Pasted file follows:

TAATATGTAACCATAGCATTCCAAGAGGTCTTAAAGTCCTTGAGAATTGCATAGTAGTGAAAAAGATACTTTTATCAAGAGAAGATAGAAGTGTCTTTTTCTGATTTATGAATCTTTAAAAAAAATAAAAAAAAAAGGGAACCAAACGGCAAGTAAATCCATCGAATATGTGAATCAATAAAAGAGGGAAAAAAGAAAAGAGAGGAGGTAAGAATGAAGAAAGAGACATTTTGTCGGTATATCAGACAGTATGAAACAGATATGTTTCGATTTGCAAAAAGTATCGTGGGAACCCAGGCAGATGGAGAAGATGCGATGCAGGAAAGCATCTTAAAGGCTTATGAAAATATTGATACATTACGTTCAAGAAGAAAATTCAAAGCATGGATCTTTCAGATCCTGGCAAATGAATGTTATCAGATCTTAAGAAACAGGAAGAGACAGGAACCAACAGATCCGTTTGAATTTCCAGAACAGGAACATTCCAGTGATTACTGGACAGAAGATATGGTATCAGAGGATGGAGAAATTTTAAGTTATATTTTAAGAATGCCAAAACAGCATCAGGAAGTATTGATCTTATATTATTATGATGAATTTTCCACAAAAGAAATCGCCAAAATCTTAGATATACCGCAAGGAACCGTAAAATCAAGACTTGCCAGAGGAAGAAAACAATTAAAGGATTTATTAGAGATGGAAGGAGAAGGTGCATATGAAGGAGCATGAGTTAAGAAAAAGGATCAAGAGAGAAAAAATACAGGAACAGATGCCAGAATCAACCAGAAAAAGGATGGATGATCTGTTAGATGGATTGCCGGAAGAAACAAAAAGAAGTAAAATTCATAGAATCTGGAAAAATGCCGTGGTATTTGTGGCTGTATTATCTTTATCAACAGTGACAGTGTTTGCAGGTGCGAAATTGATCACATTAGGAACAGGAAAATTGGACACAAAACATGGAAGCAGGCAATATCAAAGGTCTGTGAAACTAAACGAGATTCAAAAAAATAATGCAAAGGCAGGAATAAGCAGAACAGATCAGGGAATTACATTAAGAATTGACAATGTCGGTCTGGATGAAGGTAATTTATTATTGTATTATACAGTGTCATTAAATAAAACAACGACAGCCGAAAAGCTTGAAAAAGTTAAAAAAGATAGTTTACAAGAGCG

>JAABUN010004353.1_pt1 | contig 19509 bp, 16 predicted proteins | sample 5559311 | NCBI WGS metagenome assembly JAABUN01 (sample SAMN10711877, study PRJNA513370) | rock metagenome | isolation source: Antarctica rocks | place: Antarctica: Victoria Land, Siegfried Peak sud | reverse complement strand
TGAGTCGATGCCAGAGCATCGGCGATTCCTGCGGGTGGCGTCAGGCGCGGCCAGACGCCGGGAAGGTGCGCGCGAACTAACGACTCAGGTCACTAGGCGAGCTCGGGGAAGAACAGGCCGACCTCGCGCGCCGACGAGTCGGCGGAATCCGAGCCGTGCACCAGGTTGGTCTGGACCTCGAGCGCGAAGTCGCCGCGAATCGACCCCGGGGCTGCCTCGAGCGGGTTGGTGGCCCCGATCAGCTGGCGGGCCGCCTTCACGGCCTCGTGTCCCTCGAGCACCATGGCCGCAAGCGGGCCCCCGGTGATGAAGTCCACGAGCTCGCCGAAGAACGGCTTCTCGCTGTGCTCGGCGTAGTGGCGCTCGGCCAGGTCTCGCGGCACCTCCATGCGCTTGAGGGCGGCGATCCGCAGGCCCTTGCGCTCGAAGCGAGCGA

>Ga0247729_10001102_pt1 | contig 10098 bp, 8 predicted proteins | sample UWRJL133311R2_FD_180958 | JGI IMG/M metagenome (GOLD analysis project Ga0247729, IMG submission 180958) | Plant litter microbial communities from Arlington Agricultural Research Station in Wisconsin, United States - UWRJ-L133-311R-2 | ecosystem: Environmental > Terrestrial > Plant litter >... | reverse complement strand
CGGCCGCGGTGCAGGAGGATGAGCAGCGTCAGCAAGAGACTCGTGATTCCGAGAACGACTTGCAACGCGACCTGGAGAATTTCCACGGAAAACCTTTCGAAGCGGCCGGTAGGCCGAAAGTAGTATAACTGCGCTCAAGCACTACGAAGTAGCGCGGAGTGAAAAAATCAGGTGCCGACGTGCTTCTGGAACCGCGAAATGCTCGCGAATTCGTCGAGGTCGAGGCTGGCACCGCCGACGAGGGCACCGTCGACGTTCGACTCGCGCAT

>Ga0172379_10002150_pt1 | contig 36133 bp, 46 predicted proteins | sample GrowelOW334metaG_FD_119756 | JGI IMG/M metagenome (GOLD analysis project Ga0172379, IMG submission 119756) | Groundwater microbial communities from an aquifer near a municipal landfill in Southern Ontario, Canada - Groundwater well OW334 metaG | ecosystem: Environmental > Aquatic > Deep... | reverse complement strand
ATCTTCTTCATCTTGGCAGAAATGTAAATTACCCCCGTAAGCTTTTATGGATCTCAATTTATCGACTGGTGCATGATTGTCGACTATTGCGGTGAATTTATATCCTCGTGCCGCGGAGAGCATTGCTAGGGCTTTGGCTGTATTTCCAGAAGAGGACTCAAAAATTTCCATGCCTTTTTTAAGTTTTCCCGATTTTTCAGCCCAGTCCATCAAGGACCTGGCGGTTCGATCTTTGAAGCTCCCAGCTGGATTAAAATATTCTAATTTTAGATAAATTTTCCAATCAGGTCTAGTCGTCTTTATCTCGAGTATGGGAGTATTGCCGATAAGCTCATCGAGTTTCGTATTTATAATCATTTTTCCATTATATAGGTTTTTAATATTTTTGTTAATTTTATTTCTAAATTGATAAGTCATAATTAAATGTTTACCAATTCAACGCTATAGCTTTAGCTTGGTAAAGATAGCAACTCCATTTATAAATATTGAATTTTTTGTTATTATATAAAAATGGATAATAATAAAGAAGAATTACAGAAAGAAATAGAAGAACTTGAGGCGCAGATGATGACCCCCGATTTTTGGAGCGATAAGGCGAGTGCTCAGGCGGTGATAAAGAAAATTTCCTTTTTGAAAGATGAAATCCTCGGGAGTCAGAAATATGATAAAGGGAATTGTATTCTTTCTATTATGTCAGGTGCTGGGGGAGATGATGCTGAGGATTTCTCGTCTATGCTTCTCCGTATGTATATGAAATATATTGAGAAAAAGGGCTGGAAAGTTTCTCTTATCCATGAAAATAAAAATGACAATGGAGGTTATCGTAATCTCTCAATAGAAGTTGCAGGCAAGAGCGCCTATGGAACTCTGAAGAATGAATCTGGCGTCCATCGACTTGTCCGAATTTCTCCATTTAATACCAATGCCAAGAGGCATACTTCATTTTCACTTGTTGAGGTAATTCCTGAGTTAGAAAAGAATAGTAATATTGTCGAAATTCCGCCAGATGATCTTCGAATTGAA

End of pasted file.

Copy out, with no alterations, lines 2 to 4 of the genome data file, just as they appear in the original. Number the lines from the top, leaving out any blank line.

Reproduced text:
>JAABUN010004353.1_pt1 | contig 19509 bp, 16 predicted proteins | sample 5559311 | NCBI WGS metagenome assembly JAABUN01 (sample SAMN10711877, study PRJNA513370) | rock metagenome | isolation source: Antarctica rocks | place: Antarctica: Victoria Land, Siegfried Peak sud | reverse complement strand
TGAGTCGATGCCAGAGCATCGGCGATTCCTGCGGGTGGCGTCAGGCGCGGCCAGACGCCGGGAAGGTGCGCGCGAACTAACGACTCAGGTCACTAGGCGAGCTCGGGGAAGAACAGGCCGACCTCGCGCGCCGACGAGTCGGCGGAATCCGAGCCGTGCACCAGGTTGGTCTGGACCTCGAGCGCGAAGTCGCCGCGAATCGACCCCGGGGCTGCCTCGAGCGGGTTGGTGGCCCCGATCAGCTGGCGGGCCGCCTTCACGGCCTCGTGTCCCTCGAGCACCATGGCCGCAAGCGGGCCCCCGGTGATGAAGTCCACGAGCTCGCCGAAGAACGGCTTCTCGCTGTGCTCGGCGTAGTGGCGCTCGGCCAGGTCTCGCGGCACCTCCATGCGCTTGAGGGCGGCGATCCGCAGGCCCTTGCGCTCGAAGCGAGCGA

>Ga0247729_10001102_pt1 | contig 10098 bp, 8 predicted proteins | sample UWRJL133311R2_FD_180958 | JGI IMG/M metagenome (GOLD analysis project Ga0247729, IMG submission 180958) | Plant litter microbial communities from Arlington Agricultural Research Station in Wisconsin, United States - UWRJ-L133-311R-2 | ecosystem: Environmental > Terrestrial > Plant litter >... | reverse complement strand